Mrs. A.O., a 40-year-old known SCD patient with hemoglobin SS genotype was referred to the pulmonary division on account of dry cough of 3 weeks, difficulty in breathing of 2 weeks, and bilateral leg swelling of 4 days. There was low-grade fever, no weight loss, and no contact with chronic cough index. Difficulty in breathing initially occurred on exertion but later occurred even at rest. There was orthopnea but no paroxysmal nocturnal dyspnea. There was bilateral leg swelling, which worsened progressively. No swelling in other parts of the body. No reduction in her urine volume. She was not a diagnosed asthmatic, hypertensive, or diabetic and she was not previously treated for tuberculosis or any other chronic lung diseases. She was only admitted for childbirth in her adulthood years. She had a single episode of blood transfusion when she was 6 years old. Afterwards, she has been crisis free for more than 20 years. She neither smokes cigarettes nor consumes alcoholic drinks. No history of exposure to cigarette smoke from others. She is married in a monogamous family with two girls and one boy. Her last childbirth was 15 years prior to presentation. She works as a secretary in the registration office of a state polytechnic. No history of exposure to occupational dust or fumes. No history of chronic drug use and no history of allergy.

On general examination, she was a middle aged looking woman, conscious, dyspneic with central cyanosis, afebrile (Temperature=36.5), not pale, anicteric, not dehydrated, grade 3 digital clubbing, bilateral pitting pedal edema up to the lower third of the leg, weight=84 kg, height=1.65 m, and BMI=30.9 kg/m [2] . Oxygen saturation in room air was 78% and this increased to 92% on 5 L/min of oxygen via nasal prong.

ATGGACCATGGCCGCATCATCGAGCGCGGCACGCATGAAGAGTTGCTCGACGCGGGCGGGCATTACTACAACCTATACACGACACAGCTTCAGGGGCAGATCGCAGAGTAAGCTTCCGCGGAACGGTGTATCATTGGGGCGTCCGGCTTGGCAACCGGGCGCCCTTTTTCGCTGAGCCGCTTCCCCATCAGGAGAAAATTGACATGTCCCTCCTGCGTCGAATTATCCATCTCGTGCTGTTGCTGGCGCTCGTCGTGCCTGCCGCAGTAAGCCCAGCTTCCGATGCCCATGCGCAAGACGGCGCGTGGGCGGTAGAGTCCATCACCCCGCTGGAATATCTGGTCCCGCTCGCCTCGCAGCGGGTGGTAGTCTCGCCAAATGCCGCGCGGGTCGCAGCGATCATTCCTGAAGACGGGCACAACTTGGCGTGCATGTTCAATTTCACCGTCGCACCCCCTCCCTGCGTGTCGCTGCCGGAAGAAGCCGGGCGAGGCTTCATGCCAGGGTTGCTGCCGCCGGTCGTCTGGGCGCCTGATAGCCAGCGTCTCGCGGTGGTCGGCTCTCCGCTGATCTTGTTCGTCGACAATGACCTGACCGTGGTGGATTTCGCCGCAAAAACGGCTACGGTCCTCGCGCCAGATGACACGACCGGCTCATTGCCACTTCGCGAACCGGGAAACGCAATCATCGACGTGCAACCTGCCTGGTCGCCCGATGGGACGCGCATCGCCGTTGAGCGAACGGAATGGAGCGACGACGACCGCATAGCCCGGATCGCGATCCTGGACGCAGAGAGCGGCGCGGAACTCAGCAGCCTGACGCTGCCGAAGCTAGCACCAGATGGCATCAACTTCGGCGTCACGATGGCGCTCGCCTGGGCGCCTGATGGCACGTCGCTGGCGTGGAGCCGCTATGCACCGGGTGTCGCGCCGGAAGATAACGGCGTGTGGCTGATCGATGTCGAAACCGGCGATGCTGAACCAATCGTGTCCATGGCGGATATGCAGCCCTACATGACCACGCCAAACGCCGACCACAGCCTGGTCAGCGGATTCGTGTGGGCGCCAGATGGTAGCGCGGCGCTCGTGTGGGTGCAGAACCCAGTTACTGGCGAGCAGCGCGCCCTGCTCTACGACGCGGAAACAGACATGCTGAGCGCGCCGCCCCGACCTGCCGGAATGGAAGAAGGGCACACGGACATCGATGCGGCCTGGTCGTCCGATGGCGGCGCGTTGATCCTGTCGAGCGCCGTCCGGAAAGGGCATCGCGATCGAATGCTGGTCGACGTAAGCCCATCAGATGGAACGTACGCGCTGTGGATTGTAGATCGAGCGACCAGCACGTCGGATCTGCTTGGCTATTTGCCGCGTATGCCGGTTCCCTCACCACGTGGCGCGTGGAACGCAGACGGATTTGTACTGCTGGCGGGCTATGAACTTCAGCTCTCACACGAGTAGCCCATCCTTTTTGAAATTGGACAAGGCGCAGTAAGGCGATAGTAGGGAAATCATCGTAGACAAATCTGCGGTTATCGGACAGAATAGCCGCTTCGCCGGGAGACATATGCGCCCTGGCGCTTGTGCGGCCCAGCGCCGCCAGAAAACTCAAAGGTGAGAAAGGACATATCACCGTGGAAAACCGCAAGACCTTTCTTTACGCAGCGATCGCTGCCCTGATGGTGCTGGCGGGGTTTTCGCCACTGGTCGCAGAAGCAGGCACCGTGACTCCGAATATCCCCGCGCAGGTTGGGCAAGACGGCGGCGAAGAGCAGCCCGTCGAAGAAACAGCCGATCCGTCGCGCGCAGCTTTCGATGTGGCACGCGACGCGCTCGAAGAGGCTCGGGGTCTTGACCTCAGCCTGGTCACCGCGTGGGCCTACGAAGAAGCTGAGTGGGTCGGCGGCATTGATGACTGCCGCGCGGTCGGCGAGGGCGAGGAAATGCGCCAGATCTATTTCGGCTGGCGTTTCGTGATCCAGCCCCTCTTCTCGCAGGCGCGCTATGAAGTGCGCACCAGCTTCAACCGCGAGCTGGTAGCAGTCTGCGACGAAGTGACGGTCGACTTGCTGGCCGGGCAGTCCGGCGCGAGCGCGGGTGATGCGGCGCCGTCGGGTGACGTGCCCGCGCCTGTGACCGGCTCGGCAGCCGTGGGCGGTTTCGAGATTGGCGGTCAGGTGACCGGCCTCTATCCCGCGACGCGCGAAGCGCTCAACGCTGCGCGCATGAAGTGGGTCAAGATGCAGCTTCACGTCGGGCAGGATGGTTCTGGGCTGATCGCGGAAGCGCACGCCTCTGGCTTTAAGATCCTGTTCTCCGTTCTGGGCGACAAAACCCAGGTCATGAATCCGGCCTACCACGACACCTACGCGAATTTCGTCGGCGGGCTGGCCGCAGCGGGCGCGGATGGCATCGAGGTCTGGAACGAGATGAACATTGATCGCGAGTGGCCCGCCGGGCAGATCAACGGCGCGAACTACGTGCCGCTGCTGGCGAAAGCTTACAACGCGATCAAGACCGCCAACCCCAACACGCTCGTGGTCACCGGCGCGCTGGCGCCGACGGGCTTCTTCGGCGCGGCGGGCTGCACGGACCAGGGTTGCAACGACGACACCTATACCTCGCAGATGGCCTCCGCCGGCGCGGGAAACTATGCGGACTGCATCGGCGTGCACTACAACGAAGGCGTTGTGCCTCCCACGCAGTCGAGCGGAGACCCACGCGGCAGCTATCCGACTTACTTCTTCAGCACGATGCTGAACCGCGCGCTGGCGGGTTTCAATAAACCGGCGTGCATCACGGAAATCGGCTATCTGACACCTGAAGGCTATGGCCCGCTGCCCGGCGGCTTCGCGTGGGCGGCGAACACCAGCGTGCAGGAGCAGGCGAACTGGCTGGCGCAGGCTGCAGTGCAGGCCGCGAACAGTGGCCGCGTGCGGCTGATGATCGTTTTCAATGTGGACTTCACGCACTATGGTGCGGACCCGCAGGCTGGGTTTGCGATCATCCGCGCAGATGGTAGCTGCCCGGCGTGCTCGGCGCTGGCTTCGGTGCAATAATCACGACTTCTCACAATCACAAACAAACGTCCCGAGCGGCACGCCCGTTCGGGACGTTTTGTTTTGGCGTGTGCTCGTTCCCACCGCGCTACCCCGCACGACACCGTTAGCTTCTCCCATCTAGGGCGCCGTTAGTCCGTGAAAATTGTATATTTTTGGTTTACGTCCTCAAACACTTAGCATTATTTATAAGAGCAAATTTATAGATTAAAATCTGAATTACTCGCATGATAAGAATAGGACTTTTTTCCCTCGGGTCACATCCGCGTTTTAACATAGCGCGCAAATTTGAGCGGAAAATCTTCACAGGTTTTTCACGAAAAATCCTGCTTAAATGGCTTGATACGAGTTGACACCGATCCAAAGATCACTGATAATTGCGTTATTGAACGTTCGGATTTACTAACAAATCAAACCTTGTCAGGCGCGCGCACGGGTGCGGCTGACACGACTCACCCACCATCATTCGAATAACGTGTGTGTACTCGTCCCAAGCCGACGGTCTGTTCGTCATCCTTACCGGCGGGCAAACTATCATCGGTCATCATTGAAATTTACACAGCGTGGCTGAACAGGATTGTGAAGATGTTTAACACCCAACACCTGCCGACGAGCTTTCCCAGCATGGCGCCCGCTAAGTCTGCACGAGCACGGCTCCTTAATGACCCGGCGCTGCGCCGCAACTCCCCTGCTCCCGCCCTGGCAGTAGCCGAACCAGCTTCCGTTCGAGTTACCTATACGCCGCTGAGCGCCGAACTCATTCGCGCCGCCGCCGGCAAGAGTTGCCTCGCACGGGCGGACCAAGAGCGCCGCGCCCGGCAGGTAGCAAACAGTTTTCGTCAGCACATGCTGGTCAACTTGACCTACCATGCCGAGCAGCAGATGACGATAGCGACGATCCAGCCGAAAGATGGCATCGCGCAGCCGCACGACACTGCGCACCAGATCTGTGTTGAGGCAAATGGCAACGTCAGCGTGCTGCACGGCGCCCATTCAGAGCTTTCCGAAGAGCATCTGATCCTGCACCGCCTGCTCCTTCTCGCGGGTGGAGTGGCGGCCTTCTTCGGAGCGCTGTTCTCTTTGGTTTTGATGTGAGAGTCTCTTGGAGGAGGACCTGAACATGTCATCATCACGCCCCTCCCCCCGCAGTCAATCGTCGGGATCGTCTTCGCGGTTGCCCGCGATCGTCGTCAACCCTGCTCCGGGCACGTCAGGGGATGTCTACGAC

Respiratory examination revealed that she was in respiratory distress as evidenced by respiratory rate of 42/ min, flaring of alae nasi, and use of accessory muscles of respiration, and the trachea was central with symmetrical chest movement. Percussion note was resonant with coarse crepitations over the entire right lung and posterior lower zone of the left lung.

Cardiovascular examination: pulse=100 beats/min, regular with premature beats, full volume; arterial wall was not thickened. No locomotor brachialis. BP was 105/60 mmHg. JVP was raised to the angle of the jaw. She had a right parasternal heave and apex beat was in the 5 th left intercostal just lateral to the mid-clavicular line. Heart sounds were S1, S2, S3 gallop rhythm with loud pulmonary component of second heart sound.

Abdomen - full, moves with respiration, liver was 4 cm below the costal margin, mildly tender, smooth surface, and span of 16 cm. Spleen and kidneys were not enlarged. No demonstrable ascites.

Other systems were within normal limits.

Investigations